Faculty voice:

Anne-Sophie Bohrer: For the love of plants

June 26, 2019

Anne-Sophie Bohrer is a senior postdoctoral research associate at MSU in the lab of associate professor Hideki Takahashi in the Department of Biochemistry and Molecular Biology. Her work for the Great Lakes Bioenergy Research Center focuses on the metabolic profiling of switchgrass, a bioenergy crop of interest for the sustainable production of biofuel and high-value bioproducts.

It was another Saturday morning. I woke up to my cat asking for food — at 6:55 a.m., 5 minutes before the alarm would go off. The only difference that day? It was May 18 and Fascination of Plants Day.

Considering my role as a postdoctoral researcher at MSU studying plant biology, that day holds a certain significance for me! Beyond the exciting possibility for me and MSU plant scientists to share our amazing work with the public, I have been the lead event coordinator of FoPD at MSU for three years now.

Fascination of Plants Day is an international initiative promoted by the European Plant Science Organization. EPSO encourages plant scientists to share their research with the public and emphasize the impact and applications of plant science in our daily lives.

The first FoPD@MSU came about in 2017 thanks to Björn Hamberger, who suggested that MSU should host the event. After all, MSU is one of the leading institutes in plant sciences in the U.S. with a strong community of incredible plant scientists. When I heard Björn was looking for help organizing the event at MSU, I volunteered immediately.

With only three months to build and promote our first edition from the ground up, we gathered 30 volunteers and welcomed 100 visitors. In 2018, 60 volunteers had the chance to share their research and interact with over 200 visitors. Both events were hosted on south campus, in the Molecular Plant Sciences building, which can be difficult to find if you are not familiar with the area.

Following the second edition of FoPD@MSU, we were eager to strengthen our engagement within the local community and increase the visibility of Fascination of Plants Day beyond MSU’s campus, so we contacted the MSU Broad Art Museum, whose interdisciplinary work with artists and scientists had proven to be successful in the past. Once we pitched FoPD@MSU and how we could benefit from their expertise, our partnership began, and they excitedly agreed to assist with organizing and promoting the 2019 edition.

This year we hosted the event at their newest location on Grand River, the MSU Broad Art Lab, a laboratory that fosters creative thinking and “help bring [ideas] to life.”

Shortly after, this partnership led to a collaboration with the East Lansing Art Festival. We were able to feature a fun, interactive activity to boost awareness of FoPD in the Children’s area of the Art Festival. Nicknamed the “smelling station,” this activity has visitors identify which plants produce which scent. It was quite impressive to see young children notice the difference between lemongrass, lime and lemon!

The overarching goal for this year's FoPD@MSU was to bridge plant sciences and the arts. It doesn’t seem obvious at first, but research is a highly creative process. The 60 volunteers who participated this year came up with innovative ideas to engage over 500 visitors of all ages. To name a few, attendees could extract DNA from strawberries and model DNA with candies, play a matching game between seeds and plants and create their own herbarium or craft flower pots from newspaper to grow sunflowers.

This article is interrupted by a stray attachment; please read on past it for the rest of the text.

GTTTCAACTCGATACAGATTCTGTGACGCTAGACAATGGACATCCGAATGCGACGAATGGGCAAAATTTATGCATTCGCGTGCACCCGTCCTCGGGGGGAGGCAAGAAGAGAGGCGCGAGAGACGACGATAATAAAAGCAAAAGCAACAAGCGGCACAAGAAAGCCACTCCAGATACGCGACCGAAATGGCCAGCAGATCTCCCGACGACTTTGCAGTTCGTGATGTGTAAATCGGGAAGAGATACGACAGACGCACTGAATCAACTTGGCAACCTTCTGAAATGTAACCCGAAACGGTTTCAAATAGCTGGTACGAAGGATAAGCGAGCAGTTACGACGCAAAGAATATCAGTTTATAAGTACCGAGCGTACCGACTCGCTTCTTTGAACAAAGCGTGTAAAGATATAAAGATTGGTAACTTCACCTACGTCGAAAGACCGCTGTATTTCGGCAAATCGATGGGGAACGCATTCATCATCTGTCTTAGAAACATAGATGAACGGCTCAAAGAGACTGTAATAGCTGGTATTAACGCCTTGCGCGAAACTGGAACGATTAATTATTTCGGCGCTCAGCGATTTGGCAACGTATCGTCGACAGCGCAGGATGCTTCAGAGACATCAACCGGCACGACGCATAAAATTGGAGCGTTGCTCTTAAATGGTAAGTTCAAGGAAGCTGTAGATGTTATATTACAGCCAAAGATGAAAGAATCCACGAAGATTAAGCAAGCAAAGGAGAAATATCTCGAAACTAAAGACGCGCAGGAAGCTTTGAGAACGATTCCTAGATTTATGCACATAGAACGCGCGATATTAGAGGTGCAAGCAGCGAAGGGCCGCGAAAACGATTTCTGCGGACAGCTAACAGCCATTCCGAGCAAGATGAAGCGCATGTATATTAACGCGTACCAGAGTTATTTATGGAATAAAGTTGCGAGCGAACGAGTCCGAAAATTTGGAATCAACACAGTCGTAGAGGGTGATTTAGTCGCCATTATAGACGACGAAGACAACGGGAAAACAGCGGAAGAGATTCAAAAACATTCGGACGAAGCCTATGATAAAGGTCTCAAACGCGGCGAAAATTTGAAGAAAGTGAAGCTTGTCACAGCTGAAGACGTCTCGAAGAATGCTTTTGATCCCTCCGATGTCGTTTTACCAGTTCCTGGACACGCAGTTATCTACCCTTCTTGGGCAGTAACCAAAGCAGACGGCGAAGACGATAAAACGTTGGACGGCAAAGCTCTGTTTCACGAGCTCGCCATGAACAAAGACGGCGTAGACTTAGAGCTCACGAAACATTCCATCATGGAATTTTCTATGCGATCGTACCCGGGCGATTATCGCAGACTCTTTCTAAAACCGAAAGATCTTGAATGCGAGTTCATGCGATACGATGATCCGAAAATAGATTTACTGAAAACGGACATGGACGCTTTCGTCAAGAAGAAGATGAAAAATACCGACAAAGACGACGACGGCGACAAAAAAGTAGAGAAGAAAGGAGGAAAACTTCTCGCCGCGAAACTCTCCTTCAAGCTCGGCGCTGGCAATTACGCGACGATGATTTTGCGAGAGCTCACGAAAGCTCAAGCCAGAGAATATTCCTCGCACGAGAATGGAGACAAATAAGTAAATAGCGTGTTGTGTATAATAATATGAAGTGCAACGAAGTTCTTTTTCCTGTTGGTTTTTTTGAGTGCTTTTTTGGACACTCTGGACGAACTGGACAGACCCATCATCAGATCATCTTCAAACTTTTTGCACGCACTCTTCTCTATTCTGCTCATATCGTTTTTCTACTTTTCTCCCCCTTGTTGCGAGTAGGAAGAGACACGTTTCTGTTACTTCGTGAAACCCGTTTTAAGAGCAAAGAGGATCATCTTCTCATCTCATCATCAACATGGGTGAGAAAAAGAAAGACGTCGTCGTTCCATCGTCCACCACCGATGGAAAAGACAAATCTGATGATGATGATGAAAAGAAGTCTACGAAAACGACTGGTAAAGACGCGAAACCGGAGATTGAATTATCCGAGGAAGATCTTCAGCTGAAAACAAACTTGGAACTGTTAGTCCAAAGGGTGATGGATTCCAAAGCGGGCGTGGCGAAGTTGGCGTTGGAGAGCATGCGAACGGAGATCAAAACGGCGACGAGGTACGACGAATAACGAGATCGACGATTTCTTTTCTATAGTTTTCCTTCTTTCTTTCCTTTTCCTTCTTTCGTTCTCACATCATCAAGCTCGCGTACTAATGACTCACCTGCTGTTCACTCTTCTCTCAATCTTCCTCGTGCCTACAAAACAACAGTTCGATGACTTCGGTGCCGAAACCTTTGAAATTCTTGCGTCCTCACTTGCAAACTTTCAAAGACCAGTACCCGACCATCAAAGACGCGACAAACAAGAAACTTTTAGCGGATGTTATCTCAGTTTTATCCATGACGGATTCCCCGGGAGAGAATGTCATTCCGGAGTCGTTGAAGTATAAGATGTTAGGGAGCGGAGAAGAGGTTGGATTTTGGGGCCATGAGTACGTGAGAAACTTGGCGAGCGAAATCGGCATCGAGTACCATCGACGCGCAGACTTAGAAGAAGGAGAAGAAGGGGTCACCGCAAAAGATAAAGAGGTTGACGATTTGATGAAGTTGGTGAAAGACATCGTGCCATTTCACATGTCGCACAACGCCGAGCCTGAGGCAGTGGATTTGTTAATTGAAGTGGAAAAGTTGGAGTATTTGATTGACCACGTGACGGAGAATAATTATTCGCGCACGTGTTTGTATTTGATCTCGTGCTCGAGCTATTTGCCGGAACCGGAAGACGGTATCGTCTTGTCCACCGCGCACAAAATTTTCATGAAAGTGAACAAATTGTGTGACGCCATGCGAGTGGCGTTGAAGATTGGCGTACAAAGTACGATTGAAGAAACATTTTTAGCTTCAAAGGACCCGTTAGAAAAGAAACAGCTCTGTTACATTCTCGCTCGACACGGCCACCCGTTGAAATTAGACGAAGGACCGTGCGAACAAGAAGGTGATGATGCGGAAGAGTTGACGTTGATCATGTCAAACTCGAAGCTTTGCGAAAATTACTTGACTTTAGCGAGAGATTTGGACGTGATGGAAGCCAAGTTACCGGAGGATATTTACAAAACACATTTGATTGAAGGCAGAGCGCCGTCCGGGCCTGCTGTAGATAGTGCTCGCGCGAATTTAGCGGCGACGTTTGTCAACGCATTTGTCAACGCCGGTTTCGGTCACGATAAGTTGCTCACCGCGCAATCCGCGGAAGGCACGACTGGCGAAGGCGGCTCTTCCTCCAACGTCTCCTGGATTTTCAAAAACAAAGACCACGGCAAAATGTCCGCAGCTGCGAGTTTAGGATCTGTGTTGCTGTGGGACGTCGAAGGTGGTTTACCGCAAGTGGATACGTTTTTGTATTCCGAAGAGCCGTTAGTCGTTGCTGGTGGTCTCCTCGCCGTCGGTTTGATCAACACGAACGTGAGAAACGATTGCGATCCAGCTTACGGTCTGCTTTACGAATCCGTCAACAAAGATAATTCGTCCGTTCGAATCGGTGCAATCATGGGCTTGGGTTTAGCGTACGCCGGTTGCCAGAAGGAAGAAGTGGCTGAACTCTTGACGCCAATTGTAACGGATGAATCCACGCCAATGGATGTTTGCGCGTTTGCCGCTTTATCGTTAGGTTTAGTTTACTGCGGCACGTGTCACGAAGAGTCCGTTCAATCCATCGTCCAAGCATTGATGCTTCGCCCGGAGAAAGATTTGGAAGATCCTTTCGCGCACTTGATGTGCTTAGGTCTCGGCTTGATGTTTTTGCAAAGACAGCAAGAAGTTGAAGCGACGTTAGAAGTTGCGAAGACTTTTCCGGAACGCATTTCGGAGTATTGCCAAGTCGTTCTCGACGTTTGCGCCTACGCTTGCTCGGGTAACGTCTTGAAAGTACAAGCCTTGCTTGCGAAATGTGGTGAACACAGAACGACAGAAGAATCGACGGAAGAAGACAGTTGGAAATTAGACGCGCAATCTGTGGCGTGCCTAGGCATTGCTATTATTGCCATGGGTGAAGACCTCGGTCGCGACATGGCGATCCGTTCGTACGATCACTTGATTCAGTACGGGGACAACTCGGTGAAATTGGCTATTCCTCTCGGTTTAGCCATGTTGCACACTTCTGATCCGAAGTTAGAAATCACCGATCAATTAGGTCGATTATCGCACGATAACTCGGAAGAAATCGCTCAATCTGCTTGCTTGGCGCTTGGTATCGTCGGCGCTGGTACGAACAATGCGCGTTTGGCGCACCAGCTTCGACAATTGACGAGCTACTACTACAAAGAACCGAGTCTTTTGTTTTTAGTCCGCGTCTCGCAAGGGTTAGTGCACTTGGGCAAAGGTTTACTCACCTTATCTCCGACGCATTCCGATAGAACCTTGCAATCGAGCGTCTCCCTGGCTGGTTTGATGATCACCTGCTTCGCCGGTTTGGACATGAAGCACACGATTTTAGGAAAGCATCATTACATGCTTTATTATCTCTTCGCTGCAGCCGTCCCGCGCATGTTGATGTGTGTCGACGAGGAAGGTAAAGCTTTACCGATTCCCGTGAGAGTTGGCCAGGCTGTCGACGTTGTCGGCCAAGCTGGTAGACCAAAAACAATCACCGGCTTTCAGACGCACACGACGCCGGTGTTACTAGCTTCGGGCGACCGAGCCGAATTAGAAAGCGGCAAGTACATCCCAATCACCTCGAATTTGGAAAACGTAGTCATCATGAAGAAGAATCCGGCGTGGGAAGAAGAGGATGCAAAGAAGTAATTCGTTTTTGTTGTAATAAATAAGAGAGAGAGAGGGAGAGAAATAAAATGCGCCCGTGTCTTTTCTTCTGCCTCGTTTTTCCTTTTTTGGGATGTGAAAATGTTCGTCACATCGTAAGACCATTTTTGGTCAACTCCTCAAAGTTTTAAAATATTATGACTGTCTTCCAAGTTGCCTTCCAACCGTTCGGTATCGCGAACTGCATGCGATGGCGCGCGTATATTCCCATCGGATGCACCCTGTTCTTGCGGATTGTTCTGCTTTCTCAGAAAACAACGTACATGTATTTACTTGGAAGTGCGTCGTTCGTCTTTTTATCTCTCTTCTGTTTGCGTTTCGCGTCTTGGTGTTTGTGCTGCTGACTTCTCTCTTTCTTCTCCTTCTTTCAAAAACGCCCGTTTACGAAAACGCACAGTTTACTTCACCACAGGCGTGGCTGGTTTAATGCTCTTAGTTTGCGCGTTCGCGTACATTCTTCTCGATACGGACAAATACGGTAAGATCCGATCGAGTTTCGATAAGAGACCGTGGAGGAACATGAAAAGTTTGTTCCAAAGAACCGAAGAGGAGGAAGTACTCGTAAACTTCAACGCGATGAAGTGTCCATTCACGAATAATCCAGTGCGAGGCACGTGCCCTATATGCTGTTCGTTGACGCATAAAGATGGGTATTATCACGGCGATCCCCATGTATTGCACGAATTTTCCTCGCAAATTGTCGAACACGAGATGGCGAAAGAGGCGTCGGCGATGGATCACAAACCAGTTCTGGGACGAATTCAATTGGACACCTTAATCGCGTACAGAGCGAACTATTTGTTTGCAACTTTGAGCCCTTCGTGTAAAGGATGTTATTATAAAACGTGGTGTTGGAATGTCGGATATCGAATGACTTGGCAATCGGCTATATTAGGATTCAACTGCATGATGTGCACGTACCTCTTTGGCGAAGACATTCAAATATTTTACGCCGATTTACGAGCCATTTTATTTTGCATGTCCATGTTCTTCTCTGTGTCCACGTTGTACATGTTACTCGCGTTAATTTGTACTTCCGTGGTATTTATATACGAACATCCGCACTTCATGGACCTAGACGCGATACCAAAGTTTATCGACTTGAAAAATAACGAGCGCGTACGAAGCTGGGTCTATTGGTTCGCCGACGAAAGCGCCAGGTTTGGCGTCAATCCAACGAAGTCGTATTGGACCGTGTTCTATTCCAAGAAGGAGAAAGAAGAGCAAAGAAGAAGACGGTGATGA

Beyond the fun hands-on activities, volunteers had the chance to discuss their work and inform the public of research happening at MSU. Most importantly, these early-career scientists raised awareness on key issues that impact all of us; a booth on plant domestication highlighted the drastic changes between wild crops and their domesticated versions we consume today, while addressing the impact of climate change on plant development.

Chrislyn Particka and Rebecca Blundell introduced the mission of the GLBRC, a bioenergy research center funded by the U.S. Department of Energy which aims at developing sustainable and economical biofuels and bioproducts from bioenergy crops grown on marginal lands (i.e. lands not suitable for food production).

The success of FoPD@MSU comes from the interest, enthusiasm and involvement of all the undergraduate and graduate students, postdocs and faculty members who volunteered that day. It takes a significant amount of effort and time to organize, coordinate and host an event this large, and I am very grateful for my co-organizers and our sponsors.

My only hope is that the success of FoPD@MSU will keep growing and continue to gain traction in the future. I am already planning for next year’s edition, working with the graduate students from the Molecular Plant Sciences program at MSU to ensure the long-lasting future of FoPD@MSU. I probably won’t be at MSU forever, but plants will always be fascinating, and it is worth celebrating!

Thank you to the sponsors of the 2019 FoPD@MSU: Vice President for Research and Graduate Studies, the College of Natural Science, the Department of Biochemistry and Molecular Biology, the MSU-DOE Plant Research Laboratories, the Great Lakes Bioenergy Research Center, the Molecular Plant Sciences graduate program, the National Science Foundation and the American Society of Plant Biologists.